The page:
Commons could back May's deal, insists Varadkar as he says Irish ready for Brexit
Taoiseach Leo Varadkar has said that he is still hopeful for a deal on the UK's withdrawal from the EU.
Commentators believe the Prime Minister's Withdrawal Agreement is likely to fail in the House of Commons vote today, but the Taoiseach refused to comment on what he thought should happen next.
"I think it's important that we allow the British political system the time to make that decision," he said.
"I hope the vote will be in favour, that the Withdrawal Agreement will be ratified by Westminster and we can get straight into talks on the future relationship."
Mr Varadkar added he had "no desire to threaten the union".
Mr Varadkar added that although he remained optimistic, his government is making preparations for a no-deal Brexit.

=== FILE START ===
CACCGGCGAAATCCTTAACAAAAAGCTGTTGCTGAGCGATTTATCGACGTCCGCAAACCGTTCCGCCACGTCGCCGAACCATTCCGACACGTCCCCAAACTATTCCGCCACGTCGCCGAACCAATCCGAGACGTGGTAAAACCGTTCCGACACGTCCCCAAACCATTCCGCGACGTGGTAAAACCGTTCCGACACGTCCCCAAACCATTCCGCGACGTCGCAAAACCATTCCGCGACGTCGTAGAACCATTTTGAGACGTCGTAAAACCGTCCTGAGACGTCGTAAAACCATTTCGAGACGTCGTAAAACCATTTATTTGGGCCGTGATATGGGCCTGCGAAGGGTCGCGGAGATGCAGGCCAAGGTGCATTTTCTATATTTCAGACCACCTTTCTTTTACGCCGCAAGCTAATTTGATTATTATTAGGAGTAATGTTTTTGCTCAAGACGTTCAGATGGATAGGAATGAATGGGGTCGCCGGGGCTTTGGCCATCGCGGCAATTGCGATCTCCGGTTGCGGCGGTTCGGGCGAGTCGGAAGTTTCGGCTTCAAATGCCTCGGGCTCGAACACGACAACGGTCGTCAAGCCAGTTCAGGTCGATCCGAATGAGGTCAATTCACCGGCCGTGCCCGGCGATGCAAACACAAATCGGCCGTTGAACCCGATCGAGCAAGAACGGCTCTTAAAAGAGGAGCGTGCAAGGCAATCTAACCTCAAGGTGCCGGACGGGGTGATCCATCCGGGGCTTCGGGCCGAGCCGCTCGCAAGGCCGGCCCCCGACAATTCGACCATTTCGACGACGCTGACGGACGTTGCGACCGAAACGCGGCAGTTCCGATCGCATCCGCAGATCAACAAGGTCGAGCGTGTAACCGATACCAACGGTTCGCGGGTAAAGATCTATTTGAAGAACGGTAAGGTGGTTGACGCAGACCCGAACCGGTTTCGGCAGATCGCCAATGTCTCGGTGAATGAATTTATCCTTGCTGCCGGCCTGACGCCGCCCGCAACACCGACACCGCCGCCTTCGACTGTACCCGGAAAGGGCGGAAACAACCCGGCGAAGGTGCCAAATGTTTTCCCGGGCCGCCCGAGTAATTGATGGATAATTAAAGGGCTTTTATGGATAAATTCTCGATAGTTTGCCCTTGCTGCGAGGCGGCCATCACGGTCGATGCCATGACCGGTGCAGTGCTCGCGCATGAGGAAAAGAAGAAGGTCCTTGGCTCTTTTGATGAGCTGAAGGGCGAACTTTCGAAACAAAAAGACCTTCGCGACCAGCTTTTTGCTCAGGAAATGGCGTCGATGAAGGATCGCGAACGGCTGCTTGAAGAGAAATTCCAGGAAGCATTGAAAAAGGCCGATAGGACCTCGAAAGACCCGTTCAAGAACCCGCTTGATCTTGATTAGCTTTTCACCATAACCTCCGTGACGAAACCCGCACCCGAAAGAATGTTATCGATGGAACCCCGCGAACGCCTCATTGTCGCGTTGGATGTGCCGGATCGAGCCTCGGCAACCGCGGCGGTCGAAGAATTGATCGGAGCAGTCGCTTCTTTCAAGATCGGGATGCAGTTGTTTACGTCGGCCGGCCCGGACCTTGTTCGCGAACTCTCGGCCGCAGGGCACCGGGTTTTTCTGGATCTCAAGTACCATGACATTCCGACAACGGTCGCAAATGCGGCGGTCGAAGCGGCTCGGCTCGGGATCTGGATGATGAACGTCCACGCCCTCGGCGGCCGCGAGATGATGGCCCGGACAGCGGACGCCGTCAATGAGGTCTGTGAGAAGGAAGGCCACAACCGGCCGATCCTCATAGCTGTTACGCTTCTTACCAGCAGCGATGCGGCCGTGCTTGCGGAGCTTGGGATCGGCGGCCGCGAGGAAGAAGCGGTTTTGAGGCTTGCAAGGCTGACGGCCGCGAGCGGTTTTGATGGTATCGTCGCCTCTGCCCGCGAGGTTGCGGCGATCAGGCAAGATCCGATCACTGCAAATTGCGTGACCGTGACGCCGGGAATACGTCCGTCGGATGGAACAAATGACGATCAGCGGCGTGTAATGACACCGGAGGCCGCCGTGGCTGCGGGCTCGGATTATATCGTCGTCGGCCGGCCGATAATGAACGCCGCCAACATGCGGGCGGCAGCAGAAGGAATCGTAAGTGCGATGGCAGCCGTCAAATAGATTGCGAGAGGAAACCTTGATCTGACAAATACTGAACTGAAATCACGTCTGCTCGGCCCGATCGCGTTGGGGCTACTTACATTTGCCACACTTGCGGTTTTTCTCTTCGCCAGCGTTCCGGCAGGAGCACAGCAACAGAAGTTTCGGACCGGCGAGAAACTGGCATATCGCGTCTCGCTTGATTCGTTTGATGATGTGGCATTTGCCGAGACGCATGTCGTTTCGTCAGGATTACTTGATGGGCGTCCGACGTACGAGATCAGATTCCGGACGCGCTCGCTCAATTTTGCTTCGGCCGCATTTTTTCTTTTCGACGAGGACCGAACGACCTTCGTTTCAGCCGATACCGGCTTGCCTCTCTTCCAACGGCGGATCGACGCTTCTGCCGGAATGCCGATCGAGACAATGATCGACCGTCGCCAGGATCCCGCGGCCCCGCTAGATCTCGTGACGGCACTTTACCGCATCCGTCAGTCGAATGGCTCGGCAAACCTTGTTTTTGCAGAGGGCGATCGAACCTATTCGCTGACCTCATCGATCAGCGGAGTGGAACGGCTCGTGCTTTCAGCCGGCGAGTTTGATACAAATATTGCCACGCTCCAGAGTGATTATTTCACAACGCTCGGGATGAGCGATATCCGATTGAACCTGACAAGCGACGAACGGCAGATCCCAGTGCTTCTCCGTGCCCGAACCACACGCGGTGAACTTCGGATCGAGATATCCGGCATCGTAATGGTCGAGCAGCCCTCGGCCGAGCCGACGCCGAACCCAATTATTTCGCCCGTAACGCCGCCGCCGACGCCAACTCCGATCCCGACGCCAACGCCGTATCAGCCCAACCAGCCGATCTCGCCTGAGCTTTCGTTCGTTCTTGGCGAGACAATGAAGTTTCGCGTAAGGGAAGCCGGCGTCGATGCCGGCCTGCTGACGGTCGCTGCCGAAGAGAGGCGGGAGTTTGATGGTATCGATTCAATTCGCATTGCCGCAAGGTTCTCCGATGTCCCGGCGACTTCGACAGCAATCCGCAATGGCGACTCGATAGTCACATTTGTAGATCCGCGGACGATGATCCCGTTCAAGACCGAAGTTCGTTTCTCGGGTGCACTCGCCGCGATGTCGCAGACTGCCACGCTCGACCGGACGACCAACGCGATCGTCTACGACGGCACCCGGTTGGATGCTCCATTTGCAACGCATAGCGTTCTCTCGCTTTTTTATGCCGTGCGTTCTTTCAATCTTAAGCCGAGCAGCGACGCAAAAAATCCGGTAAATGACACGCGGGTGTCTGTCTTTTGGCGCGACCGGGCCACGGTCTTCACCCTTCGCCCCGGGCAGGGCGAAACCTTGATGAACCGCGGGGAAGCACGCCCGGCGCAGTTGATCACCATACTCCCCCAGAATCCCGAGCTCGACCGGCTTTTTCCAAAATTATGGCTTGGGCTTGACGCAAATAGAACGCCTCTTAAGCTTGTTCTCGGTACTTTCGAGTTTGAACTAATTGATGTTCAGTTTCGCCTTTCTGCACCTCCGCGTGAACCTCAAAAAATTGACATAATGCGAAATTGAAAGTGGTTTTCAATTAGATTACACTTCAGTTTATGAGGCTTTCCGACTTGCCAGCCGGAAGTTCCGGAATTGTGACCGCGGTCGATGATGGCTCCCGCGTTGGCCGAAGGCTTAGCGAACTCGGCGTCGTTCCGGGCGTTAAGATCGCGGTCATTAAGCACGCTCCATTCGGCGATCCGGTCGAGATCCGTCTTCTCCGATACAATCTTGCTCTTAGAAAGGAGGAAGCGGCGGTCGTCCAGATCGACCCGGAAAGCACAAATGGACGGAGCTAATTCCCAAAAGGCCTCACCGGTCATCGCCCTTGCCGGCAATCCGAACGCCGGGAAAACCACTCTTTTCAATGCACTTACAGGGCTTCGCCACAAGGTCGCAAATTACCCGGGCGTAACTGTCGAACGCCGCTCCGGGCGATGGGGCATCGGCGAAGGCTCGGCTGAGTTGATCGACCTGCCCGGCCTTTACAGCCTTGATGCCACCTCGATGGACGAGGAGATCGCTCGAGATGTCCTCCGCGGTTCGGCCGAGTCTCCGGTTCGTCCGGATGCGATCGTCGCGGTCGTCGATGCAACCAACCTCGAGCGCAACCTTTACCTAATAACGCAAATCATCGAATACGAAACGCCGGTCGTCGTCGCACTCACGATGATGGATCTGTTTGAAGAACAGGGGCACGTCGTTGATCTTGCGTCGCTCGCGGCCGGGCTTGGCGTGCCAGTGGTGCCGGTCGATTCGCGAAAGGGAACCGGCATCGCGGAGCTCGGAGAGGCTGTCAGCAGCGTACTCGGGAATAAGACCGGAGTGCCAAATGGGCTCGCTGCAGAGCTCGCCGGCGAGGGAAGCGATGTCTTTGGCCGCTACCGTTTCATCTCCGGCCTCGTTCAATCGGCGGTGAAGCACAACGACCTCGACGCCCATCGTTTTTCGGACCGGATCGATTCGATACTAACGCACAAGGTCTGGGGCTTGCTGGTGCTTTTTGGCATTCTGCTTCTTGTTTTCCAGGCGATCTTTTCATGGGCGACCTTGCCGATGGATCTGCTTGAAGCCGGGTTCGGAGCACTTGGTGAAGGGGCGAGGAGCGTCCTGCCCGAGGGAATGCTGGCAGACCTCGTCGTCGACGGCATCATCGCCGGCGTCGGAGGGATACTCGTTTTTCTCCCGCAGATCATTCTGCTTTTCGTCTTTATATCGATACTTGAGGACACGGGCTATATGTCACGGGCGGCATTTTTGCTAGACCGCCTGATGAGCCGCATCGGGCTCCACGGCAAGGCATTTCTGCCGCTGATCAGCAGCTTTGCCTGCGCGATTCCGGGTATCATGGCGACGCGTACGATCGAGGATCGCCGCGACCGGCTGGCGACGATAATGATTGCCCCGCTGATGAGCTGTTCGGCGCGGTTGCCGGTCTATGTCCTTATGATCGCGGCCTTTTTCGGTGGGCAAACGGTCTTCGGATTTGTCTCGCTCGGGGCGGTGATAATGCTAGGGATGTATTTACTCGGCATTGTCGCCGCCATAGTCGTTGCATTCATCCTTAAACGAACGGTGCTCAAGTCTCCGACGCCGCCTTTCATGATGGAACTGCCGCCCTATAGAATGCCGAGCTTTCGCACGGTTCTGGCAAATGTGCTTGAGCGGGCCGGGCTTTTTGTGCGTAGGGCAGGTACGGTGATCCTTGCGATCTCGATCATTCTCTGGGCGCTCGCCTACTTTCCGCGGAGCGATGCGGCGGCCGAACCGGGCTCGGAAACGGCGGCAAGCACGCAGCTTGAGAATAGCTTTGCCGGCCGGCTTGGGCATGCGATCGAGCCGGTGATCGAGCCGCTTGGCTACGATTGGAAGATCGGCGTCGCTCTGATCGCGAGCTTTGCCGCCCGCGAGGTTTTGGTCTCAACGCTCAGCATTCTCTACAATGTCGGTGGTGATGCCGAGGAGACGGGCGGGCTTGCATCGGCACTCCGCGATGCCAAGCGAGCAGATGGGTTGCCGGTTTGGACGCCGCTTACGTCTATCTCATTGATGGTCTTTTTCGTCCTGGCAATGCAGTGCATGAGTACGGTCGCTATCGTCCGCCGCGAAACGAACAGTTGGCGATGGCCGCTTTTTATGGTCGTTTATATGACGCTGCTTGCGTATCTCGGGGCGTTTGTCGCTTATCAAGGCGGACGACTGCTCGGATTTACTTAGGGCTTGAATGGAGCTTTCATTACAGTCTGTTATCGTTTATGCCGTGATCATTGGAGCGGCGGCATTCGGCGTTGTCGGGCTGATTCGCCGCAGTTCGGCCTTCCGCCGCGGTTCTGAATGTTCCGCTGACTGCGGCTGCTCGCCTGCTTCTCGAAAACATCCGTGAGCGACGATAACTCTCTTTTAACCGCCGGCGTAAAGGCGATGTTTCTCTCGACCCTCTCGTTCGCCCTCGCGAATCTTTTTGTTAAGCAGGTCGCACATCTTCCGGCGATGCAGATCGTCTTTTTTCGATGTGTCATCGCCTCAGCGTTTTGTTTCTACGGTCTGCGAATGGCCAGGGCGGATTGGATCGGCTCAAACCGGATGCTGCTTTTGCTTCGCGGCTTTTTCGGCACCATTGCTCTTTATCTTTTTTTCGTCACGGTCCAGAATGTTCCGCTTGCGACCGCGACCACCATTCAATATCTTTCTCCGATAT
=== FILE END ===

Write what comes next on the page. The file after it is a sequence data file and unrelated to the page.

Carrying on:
"We'll have further preparations at cabinet tomorrow for no-deal Brexit. I still think a no-deal Brexit is unlikely, but we need to be prepared for it nonetheless," Mr Varadkar said. "I shouldn't pretend to anyone that any country can be fully prepared for Brexit, there is no good Brexit and a no-deal Brexit will have a very significant impact on Ireland, Britain and Europe.
"We will be prepared, but I'm not going to say to you that everything is going to be fine, of course there will be interruptions and negative impact but we'll be as prepared as we possibly can be."
Irish Minister for Foreign Affairs Simon Coveney said he hoped yesterday's letter from the EU to Mrs May would provide reassurance and clarity to MPs in Parliament ahead of today's vote.
"People shouldn't feel threatened by it (the backstop); some people have painted the backstop into something that it's not," he said.
"This week is going to be a really significant few days. This is a time where Ireland has to hold its nerve. We're most impacted by Brexit of all the EU states.
"We need to stay close to the British government and EU partners - but shouldn't respond in knee-jerked or any panicked way."